EAC Academic Standards and Practices Committee

Current Issues: 5-Year Rule

The Academic Standards and Practices Committee is very interested in hearing your thoughts about any current issue. Please click here to let us know what you think.

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Submitted by:
Cami L. Bishop, SY Student Leadership Coordinator (Feb 2, 2006)
Comments:

I favor dropping the five year policy on math and English coursework.  Here's why:

  1. I support student success as defined by students being able to move through their program here and get to their goals.  Taking the same class repeatedly simply slows them down.
  2. I was going to be a math major and loved it, but many of our students struggle with it.  Having paid their dues once, we should not subject them to it again.  I doubt most of our faculty would pass our competency tests (myself included), yet they are bright and making a contribution to their fields.
  3. Many programs in universities do not require nearly the level of math we do.  Last year our student body president was in tears of frustration, trying to get through her math.  She was ready to drop it, which would take away her financial aid.  I asked her if she was going into Business or a field that would require a lot of math.  No, she was going in Social Services.  When she checked at PSU, her program did not require math.  The same for my son who completed an AS degree here to avoid the math and was able to take statistics instead at WSU.  He finishes his Master's there this Spring and has done quite well.
  4. Math might better be considered as "math appreciation" in the sense of art appreciation.  That is, you may not remember all the details, but you know where to find them, and you could follow Alan Greenspan if seated next to him at dinner.
  5. Returning students who have to repeat a math course after barely passing when it was first taken may lose their eligibility for Phi Theta Kappa, the Honor Society.  They get a bit of a reprieve in that courses older than 5 years do not count on their GPA requirements to become honor students.  It's unfortunate that repeating that course could again keep them out.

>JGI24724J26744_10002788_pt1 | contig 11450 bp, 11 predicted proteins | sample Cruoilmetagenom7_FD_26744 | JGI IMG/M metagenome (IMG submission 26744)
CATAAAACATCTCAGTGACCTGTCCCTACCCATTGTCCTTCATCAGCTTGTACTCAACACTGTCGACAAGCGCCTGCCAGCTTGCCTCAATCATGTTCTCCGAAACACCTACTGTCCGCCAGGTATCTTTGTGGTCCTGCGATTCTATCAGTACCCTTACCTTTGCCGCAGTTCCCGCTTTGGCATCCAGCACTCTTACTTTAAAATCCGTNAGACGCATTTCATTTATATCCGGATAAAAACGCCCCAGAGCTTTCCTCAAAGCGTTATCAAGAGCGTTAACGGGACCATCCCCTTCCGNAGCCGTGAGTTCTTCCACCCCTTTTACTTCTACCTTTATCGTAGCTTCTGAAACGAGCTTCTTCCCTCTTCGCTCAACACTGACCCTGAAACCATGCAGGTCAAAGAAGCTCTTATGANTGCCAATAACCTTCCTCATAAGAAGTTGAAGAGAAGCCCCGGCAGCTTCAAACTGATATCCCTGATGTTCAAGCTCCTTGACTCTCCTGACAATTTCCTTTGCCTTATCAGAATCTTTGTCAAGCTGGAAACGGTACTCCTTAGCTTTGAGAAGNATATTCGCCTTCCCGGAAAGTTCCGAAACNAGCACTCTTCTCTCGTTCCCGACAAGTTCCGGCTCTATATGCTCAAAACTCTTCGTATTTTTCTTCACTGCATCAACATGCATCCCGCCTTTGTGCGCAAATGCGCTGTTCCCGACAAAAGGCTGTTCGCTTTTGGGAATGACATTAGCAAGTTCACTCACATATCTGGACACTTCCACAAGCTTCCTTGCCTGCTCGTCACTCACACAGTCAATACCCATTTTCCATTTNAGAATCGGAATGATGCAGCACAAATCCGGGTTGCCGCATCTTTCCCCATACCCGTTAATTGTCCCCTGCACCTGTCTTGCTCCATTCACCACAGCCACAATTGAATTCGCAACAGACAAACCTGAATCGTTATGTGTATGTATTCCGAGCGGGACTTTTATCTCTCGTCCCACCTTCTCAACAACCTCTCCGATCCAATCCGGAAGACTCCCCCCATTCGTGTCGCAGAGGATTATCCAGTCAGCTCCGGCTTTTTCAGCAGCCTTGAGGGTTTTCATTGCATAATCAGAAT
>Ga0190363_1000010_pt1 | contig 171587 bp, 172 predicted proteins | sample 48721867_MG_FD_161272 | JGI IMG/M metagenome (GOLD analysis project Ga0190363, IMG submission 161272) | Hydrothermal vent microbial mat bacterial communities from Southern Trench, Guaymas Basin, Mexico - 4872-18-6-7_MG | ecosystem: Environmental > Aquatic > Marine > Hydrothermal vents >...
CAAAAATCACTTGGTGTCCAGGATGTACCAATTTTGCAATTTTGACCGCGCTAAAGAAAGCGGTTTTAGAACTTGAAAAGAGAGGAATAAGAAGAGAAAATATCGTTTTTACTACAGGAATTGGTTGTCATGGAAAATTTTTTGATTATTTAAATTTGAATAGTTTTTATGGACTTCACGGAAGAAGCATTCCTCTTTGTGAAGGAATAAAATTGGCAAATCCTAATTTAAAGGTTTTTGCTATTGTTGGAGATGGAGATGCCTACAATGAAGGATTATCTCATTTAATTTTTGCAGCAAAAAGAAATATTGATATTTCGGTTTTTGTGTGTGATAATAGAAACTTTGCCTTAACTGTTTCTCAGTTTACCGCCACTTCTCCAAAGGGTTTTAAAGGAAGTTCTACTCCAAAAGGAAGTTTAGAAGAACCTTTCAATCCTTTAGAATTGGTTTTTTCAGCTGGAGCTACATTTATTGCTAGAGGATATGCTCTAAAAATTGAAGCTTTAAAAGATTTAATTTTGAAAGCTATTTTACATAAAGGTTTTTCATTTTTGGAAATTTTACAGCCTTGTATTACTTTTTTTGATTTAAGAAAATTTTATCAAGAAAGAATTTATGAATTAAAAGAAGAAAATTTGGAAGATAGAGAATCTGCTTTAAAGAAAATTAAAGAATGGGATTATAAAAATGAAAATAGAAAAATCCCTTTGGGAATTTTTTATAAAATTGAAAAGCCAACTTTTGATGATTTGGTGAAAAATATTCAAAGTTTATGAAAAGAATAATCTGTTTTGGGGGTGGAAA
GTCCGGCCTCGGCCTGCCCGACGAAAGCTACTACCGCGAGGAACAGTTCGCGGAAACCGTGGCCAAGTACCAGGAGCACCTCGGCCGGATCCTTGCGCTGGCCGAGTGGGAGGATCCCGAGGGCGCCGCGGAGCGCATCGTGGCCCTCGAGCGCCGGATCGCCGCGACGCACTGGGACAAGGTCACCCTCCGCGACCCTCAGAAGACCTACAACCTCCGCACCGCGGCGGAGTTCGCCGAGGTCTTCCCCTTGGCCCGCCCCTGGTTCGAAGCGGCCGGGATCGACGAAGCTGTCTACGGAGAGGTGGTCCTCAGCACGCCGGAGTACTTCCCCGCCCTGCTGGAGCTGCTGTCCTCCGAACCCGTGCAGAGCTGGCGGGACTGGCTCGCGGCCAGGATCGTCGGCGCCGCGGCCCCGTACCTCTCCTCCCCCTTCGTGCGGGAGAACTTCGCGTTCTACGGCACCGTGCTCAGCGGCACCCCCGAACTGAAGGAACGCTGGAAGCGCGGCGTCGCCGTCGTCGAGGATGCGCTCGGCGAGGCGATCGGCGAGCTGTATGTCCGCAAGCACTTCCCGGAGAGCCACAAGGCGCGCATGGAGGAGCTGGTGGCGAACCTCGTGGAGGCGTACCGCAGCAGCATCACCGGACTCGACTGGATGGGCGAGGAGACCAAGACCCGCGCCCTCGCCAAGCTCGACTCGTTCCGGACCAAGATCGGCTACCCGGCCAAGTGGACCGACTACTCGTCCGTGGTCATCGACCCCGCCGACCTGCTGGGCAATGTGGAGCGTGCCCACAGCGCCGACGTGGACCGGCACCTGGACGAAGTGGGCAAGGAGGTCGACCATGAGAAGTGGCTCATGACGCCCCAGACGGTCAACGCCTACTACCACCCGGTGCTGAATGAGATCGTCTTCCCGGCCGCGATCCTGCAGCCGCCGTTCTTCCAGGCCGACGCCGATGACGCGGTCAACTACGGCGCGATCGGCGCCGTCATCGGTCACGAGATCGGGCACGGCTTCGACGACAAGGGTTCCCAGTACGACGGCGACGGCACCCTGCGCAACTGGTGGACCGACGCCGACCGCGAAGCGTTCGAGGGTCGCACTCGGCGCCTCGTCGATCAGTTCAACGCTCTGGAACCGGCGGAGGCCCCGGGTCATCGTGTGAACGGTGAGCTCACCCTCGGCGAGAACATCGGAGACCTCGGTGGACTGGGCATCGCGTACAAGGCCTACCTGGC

Personally, I try to keep sharp in math by shopping sales or making deals for bulk purchases.  Geometry was handy when building 3 houses.  Even without math refreshers for over 30 years (yikes!  I should have taken it 6 more times!), I was able to complete the statistics required for my doctorate in 2001.

Seriously, I'd prefer we send our students to classes that get them closer to their goals and success in college.

Submitted by:
Karen Jolly, SY Computer Applications/Office Systems Instructor and Educational Advisory Council Chair (Feb 3, 2006)
Comments:

I believe there's not a faculty member in this college who believes what s/he teaches is critical.  I know in my area, students need to keyboard (type) quickly and accurately on the job.  This is usually the first class (or classes) taken.  We require 45 wpm to succeed in class.  While we know the speed is likely to decrease in a year or so, we do not ask that they have this class within the last 5 years.  We know the speed is a requirement they need to possess to get a job, so not requiring this competency in the last 5 years may, indeed, cost them a job opportunity.  The same holds true with our other skills classes--use of Word, Excel, etc.  I'm not certain why it's only Math and Writing that the college is concerned about.  We can't make sure that all learning is current when they graduate.

I'm in favor of dropping the 5-year requirement for both Math and Writing.

Submitted by:
Jerry Brask, CA Paralegal Department Chair (Feb 7, 2006)
Comments: